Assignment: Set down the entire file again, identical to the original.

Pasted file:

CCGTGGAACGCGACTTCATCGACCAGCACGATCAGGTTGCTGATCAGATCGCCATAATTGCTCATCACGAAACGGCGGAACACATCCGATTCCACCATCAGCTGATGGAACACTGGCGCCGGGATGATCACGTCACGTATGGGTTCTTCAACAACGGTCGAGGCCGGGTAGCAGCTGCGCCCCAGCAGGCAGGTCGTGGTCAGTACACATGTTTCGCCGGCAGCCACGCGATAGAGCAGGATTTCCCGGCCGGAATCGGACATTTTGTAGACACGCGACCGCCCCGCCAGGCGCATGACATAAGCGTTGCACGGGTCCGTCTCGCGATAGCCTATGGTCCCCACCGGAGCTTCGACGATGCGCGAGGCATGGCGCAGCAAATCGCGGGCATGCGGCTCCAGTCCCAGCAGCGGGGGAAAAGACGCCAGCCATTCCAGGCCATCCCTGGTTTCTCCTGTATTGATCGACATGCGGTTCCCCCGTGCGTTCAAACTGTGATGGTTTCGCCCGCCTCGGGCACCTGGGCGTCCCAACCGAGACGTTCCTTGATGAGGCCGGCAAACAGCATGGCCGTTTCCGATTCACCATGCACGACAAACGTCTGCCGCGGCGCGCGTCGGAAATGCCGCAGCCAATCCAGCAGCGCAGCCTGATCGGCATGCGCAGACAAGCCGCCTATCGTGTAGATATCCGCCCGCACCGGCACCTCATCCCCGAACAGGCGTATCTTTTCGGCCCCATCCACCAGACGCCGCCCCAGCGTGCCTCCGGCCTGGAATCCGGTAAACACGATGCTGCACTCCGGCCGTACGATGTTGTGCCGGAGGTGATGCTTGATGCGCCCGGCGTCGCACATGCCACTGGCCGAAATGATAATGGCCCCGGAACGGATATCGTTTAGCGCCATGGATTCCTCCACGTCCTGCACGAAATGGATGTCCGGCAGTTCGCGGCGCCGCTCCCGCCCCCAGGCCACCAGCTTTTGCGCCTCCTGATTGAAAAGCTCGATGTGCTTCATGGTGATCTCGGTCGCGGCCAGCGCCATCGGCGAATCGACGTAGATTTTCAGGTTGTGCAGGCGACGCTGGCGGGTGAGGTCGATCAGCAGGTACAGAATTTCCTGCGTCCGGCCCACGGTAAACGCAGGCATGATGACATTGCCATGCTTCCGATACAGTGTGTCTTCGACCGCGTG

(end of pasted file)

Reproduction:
CCGTGGAACGCGACTTCATCGACCAGCACGATCAGGTTGCTGATCAGATCGCCATAATTGCTCATCACGAAACGGCGGAACACATCCGATTCCACCATCAGCTGATGGAACACTGGCGCCGGGATGATCACGTCACGTATGGGTTCTTCAACAACGGTCGAGGCCGGGTAGCAGCTGCGCCCCAGCAGGCAGGTCGTGGTCAGTACACATGTTTCGCCGGCAGCCACGCGATAGAGCAGGATTTCCCGGCCGGAATCGGACATTTTGTAGACACGCGACCGCCCCGCCAGGCGCATGACATAAGCGTTGCACGGGTCCGTCTCGCGATAGCCTATGGTCCCCACCGGAGCTTCGACGATGCGCGAGGCATGGCGCAGCAAATCGCGGGCATGCGGCTCCAGTCCCAGCAGCGGGGGAAAAGACGCCAGCCATTCCAGGCCATCCCTGGTTTCTCCTGTATTGATCGACATGCGGTTCCCCCGTGCGTTCAAACTGTGATGGTTTCGCCCGCCTCGGGCACCTGGGCGTCCCAACCGAGACGTTCCTTGATGAGGCCGGCAAACAGCATGGCCGTTTCCGATTCACCATGCACGACAAACGTCTGCCGCGGCGCGCGTCGGAAATGCCGCAGCCAATCCAGCAGCGCAGCCTGATCGGCATGCGCAGACAAGCCGCCTATCGTGTAGATATCCGCCCGCACCGGCACCTCATCCCCGAACAGGCGTATCTTTTCGGCCCCATCCACCAGACGCCGCCCCAGCGTGCCTCCGGCCTGGAATCCGGTAAACACGATGCTGCACTCCGGCCGTACGATGTTGTGCCGGAGGTGATGCTTGATGCGCCCGGCGTCGCACATGCCACTGGCCGAAATGATAATGGCCCCGGAACGGATATCGTTTAGCGCCATGGATTCCTCCACGTCCTGCACGAAATGGATGTCCGGCAGTTCGCGGCGCCGCTCCCGCCCCCAGGCCACCAGCTTTTGCGCCTCCTGATTGAAAAGCTCGATGTGCTTCATGGTGATCTCGGTCGCGGCCAGCGCCATCGGCGAATCGACGTAGATTTTCAGGTTGTGCAGGCGACGCTGGCGGGTGAGGTCGATCAGCAGGTACAGAATTTCCTGCGTCCGGCCCACGGTAAACGCAGGCATGATGACATTGCCATGCTTCCGATACAGTGTGTCTTCGACCGCGTG